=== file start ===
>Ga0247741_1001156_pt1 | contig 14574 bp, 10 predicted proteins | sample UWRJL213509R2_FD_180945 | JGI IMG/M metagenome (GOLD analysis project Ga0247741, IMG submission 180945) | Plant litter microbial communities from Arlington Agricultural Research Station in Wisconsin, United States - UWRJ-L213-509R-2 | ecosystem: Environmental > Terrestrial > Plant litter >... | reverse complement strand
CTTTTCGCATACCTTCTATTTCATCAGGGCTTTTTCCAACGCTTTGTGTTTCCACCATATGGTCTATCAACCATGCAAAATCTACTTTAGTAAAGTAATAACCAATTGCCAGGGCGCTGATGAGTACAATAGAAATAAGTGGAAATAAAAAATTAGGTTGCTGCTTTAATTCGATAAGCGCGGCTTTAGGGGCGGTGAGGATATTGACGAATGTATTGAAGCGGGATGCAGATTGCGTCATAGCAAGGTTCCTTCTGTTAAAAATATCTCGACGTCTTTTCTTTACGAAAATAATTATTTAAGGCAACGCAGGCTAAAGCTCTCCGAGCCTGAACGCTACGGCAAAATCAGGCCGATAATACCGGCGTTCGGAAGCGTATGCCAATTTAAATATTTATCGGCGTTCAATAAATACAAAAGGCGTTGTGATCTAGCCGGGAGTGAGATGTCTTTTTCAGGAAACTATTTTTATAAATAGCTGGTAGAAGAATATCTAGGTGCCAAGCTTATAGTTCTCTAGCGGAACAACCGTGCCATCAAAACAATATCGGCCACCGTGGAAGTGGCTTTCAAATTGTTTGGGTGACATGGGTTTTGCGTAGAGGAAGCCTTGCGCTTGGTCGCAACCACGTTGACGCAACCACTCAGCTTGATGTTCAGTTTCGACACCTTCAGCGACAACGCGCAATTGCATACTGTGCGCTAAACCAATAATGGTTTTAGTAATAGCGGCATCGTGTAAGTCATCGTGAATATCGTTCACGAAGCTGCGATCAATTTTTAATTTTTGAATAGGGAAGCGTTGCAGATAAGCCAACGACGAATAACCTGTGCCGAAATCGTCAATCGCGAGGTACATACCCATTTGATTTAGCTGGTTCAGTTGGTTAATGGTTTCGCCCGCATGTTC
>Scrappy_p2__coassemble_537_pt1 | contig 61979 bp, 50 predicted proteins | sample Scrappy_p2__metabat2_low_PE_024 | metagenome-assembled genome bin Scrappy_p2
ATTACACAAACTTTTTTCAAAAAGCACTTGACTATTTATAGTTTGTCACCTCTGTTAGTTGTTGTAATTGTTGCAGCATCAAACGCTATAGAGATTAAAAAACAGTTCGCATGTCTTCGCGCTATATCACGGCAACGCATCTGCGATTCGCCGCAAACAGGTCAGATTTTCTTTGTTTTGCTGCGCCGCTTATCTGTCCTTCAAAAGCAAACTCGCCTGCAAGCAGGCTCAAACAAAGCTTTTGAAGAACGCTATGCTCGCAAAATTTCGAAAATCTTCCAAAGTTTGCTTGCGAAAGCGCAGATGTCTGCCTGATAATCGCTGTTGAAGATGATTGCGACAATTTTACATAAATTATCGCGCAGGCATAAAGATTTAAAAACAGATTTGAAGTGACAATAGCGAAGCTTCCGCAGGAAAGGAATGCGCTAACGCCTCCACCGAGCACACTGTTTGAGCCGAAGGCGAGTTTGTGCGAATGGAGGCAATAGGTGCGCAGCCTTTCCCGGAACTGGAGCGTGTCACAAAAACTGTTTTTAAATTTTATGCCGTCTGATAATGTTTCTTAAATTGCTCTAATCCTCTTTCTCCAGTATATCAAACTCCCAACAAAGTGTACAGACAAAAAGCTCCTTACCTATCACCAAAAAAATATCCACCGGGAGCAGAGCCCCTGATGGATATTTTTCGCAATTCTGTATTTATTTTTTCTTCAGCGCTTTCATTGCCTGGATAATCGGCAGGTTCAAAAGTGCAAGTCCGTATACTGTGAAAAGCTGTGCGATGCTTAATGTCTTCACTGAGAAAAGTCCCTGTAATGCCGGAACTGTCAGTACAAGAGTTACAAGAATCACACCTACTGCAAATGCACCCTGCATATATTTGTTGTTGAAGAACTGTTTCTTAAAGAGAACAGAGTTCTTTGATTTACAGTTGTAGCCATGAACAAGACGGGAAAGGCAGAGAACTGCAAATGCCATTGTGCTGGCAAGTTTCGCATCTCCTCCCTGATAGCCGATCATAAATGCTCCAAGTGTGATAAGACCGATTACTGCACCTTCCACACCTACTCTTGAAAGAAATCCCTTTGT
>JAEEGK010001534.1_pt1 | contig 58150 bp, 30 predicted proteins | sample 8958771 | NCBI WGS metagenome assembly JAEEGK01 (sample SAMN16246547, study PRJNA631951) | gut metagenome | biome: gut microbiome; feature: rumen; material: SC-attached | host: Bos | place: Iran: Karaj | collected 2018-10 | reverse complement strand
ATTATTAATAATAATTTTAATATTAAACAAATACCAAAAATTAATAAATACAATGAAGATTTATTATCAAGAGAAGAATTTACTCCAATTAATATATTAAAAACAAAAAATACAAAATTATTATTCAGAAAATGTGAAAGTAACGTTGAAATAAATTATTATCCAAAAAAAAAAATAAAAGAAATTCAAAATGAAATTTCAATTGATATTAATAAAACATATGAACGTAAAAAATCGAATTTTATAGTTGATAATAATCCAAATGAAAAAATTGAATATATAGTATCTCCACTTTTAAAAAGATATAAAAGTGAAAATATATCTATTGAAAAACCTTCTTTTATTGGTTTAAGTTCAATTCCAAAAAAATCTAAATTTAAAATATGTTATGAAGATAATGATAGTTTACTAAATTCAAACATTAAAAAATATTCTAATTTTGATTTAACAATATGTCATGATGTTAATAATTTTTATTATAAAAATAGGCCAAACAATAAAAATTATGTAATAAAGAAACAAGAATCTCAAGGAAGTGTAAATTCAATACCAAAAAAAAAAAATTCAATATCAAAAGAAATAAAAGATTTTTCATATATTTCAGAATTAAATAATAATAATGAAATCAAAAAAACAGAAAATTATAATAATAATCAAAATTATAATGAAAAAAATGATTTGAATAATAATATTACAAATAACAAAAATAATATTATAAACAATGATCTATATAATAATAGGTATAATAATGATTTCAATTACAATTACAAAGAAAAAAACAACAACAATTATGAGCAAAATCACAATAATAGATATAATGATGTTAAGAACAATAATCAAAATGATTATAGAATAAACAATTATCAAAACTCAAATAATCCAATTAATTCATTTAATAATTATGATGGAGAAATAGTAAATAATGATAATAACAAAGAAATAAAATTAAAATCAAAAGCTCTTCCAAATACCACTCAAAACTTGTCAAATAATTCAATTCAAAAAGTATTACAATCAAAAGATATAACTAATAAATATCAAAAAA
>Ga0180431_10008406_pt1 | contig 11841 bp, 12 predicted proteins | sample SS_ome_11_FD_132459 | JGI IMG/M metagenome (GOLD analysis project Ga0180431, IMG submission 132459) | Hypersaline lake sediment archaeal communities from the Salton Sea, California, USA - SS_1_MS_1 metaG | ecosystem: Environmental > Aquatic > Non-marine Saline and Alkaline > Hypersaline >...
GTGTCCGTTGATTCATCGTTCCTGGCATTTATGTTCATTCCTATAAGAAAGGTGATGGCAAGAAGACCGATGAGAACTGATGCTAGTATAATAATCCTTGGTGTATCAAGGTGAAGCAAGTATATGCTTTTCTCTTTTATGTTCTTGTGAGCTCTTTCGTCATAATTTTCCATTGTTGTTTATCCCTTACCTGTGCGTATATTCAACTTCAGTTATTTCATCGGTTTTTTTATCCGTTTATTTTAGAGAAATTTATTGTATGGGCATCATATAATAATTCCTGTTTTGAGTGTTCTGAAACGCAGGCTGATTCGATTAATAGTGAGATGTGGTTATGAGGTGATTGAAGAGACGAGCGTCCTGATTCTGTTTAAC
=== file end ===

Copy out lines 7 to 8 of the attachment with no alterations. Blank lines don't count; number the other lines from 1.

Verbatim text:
>Ga0180431_10008406_pt1 | contig 11841 bp, 12 predicted proteins | sample SS_ome_11_FD_132459 | JGI IMG/M metagenome (GOLD analysis project Ga0180431, IMG submission 132459) | Hypersaline lake sediment archaeal communities from the Salton Sea, California, USA - SS_1_MS_1 metaG | ecosystem: Environmental > Aquatic > Non-marine Saline and Alkaline > Hypersaline >...
GTGTCCGTTGATTCATCGTTCCTGGCATTTATGTTCATTCCTATAAGAAAGGTGATGGCAAGAAGACCGATGAGAACTGATGCTAGTATAATAATCCTTGGTGTATCAAGGTGAAGCAAGTATATGCTTTTCTCTTTTATGTTCTTGTGAGCTCTTTCGTCATAATTTTCCATTGTTGTTTATCCCTTACCTGTGCGTATATTCAACTTCAGTTATTTCATCGGTTTTTTTATCCGTTTATTTTAGAGAAATTTATTGTATGGGCATCATATAATAATTCCTGTTTTGAGTGTTCTGAAACGCAGGCTGATTCGATTAATAGTGAGATGTGGTTATGAGGTGATTGAAGAGACGAGCGTCCTGATTCTGTTTAAC